THE LEGEND OF PILI

Pili-moe-lagi and his sister Sina lived in the heavens with their father Tagaloalagi. Pili offended against his sister by committing incest. Tagaloa cursed the youngster and chased him from heaven. As a result of having fallen from heaven, the boy was called Pili-the fallen. Tagaloa then said to Pili, "My boy, this shall be your punishment: In the evening, when the crickets begin to chirp, you shall climb the posts and look at Sina." (When at nightfall you notice a pili (lizard) climbing up the post of a house and casting its eyes to the heavens, it is Phi that you see.)

So, Pili climbed up the house posts and cast covetous looks at his sister. From this he had the name of Pill-of-the-covetous-desires.

The boy then jumped into the water. As a result he got the name of Pili-who-sleeps-in-the-water. He was still afraid of his father because the water did not conceal him. So, he jumped into the sea and swam about. Then he got the name of Pili-the-swimmer.

As he swam in the sea, he carried his fish net with him. His swim ended in Saleaumua, Upolu. There he lived in the family of Leifi and Tautolo. He went out fishing, but caught nothing. Then he folded his net and hung it up on the malae. The village girls grumbled because there were no fish to eat. Pill said, "The net is hung up but it will be used again." (This saying has become a proverb. It means: More fishing will be done in the future.)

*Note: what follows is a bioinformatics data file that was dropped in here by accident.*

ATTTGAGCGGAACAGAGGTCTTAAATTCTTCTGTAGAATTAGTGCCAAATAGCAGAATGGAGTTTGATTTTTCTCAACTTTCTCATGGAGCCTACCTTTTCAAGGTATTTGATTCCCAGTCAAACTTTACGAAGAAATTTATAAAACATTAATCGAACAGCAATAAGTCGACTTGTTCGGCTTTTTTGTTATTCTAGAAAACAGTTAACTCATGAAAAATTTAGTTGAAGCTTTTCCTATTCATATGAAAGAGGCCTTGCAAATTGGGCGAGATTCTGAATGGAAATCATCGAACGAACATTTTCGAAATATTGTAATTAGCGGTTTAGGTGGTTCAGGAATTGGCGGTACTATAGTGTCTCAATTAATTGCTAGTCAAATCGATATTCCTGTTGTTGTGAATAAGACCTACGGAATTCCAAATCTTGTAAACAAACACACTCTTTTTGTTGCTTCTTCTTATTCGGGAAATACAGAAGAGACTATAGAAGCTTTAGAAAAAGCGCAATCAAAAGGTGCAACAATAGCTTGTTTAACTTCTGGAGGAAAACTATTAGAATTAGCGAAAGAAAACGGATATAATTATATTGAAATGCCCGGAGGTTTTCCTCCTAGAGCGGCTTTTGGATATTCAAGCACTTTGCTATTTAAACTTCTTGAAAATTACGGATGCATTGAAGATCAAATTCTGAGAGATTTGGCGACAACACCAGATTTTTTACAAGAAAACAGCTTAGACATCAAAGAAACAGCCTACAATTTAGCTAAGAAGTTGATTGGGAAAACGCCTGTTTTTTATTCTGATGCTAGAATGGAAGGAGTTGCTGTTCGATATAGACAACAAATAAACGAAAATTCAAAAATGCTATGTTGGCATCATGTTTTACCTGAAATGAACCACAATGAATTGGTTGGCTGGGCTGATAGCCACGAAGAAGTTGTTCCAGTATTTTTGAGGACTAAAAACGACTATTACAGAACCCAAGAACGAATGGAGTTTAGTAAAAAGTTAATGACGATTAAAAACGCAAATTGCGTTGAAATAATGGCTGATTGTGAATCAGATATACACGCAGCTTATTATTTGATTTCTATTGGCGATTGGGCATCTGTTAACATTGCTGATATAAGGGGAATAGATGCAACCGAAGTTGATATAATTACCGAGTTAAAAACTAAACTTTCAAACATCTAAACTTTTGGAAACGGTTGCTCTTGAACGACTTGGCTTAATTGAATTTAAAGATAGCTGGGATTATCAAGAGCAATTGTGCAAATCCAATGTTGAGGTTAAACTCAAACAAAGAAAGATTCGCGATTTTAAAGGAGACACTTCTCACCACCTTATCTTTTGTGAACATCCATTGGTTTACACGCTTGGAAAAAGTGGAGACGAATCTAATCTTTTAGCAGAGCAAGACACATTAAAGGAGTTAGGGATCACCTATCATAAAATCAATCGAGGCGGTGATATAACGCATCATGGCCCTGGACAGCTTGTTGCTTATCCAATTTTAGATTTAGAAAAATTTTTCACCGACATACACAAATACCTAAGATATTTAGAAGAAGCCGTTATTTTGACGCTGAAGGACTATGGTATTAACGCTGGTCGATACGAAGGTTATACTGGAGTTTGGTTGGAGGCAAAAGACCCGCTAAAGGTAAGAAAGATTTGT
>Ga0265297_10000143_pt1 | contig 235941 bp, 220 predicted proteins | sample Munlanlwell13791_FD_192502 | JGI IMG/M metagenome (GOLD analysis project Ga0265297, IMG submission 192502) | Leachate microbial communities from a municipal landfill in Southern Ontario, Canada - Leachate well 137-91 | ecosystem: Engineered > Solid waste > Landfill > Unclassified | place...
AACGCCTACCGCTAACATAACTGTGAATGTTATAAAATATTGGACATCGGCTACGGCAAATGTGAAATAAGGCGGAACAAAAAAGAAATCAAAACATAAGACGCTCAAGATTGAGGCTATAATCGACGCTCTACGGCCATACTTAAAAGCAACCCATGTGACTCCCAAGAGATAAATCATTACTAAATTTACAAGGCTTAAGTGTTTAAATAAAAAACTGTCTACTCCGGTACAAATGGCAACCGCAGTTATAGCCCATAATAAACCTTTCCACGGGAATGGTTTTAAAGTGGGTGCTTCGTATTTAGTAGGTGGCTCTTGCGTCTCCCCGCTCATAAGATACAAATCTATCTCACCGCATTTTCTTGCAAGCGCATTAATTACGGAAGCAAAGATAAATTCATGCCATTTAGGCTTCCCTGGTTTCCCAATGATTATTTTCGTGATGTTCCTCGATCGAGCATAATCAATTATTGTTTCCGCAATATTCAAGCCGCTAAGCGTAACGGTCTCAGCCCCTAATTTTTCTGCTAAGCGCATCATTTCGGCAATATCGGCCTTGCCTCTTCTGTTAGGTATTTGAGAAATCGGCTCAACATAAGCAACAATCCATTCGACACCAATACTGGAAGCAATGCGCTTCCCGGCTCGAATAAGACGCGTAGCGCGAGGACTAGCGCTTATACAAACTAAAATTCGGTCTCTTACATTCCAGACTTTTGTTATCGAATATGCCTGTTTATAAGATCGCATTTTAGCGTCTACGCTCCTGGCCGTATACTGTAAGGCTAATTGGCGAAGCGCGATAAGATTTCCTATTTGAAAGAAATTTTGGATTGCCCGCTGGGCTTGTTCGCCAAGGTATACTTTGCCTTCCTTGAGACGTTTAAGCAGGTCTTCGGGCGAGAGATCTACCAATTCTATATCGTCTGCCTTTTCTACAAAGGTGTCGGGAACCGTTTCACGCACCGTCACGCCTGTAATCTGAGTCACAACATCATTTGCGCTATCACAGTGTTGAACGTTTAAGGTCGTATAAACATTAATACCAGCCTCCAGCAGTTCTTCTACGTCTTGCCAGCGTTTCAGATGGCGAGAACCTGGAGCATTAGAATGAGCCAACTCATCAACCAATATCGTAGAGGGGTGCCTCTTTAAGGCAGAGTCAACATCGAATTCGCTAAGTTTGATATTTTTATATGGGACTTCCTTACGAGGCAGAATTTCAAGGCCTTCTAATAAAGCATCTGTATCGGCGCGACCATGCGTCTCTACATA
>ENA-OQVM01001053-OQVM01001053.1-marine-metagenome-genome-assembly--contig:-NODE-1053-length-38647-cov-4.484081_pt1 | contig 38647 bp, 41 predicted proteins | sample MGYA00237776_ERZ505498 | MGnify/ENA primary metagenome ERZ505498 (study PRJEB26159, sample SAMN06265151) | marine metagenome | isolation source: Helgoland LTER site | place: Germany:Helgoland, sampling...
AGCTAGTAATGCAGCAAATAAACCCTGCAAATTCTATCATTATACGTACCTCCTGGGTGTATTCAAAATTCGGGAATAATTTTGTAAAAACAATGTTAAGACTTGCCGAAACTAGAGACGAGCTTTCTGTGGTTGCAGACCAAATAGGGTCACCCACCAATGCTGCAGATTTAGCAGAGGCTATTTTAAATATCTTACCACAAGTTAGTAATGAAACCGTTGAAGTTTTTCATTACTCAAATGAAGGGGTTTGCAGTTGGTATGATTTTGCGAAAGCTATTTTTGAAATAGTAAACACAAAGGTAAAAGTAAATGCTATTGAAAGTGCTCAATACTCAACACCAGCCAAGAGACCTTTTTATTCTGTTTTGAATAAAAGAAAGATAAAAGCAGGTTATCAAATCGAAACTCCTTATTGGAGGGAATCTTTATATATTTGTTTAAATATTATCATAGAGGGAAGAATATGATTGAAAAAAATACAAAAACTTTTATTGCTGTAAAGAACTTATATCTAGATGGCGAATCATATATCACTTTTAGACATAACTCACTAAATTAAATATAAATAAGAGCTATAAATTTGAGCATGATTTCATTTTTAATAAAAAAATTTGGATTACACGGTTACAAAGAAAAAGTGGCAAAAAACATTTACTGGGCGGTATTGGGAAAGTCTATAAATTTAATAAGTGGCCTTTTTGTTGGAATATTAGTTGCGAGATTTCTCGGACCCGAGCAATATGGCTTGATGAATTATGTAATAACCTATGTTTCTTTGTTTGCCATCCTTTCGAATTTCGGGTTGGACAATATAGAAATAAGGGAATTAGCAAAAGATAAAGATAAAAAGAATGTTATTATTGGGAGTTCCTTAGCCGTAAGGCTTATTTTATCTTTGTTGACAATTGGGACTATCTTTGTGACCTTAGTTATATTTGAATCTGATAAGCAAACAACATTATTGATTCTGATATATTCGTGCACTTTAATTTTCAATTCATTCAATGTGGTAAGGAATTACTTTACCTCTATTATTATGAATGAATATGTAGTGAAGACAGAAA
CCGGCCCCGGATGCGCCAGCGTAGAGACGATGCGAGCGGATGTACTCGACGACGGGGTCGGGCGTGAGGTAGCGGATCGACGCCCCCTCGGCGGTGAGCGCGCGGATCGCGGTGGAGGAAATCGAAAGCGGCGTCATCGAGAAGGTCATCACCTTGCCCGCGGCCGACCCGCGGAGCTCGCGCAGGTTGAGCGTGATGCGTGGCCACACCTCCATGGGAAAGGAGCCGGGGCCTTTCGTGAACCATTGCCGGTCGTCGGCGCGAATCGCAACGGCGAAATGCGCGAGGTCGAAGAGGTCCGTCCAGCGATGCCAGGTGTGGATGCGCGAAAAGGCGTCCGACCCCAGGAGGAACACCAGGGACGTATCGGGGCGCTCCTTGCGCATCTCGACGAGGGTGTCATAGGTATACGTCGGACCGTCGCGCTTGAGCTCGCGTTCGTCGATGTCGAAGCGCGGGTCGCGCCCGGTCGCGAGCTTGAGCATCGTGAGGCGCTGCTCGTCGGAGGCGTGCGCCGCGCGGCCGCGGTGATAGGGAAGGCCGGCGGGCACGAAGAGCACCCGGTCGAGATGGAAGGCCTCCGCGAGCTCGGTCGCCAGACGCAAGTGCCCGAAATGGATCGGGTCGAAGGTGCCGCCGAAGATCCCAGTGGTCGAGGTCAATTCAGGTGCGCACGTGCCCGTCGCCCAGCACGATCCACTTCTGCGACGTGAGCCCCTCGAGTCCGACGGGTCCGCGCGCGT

Another day came and Pili cast his net again. He caught many fish. (From this we have the saying: Pili is fishing all by himself. It is used to signify that a village or a person has done a job without outside assistance.)

Pili then traveled to Aana. He spread his net between the islands. It is said that the net reached from Upolu to Savai'i. So many fish were caught that the boats almost sank under the weight. Many fish had to be cast back into the sea. (On this is based the saying, ‘Phi’s net was emptied into the sea’. It signifies that fortune has turned into misfortune.)

Piliwent to live in the family of Tuia’ama Tamalelagi, whose servant he became. He was a very good servant. One day Pill took a rest. He did not do his chores, but another young man did them, This youngster went to do the cooking. He came running back and asked, "Pili, where is the axe?" Pili showed him where the axe was. The boy came back again and asked, "Pili, where is the taro scraper?" Again Pili showed him. Before long the boy was back again. "Pili" he asked, "where is the stick to spread out the stones?" Pili showed him the stick. Again the young man returned, "Pili, where are the fire tongs and where are the leaves to cover the food?" Then Pili lost his temper and said, "Why don’t you stick to your cookhouse?" (A servant is not allowed to enter the chief’s house except for the purpose of serving the meal when the oven has been uncovered.)

Tamalelagi was well satisfied with Pili’s service. So, the chief said to Pili, " I have nothing to reward your fidelity; there is only my daughter whom you may take to wife. The girl’s name was Sina-le-tavae. Phi married Sina-le-tavae. Their first-born was Tua, a boy. Then Sina gave birth to Ana, another boy, and Saga, a third boy. Then she had a girl who was named Tolufale. After that Sina-le-tava’e -had no further issue.

Pili then made the following appointments: "You, Tua," he said, "are the first born. You shall be called Tuiatua. Your badge of office shall be the planting stick and the taro shoot You shall provide for your sister. Ana, you shall be called Tuia’ana. Your badge shall be the orator’s fly switch and staff. You shall speak for your sister. Saga, you shall be called Tuamasaga. Tolufale shall bind the family together. You are the Va’a-O-Fonoti and the Aiga-I-le-tai."

George Thurman, 1999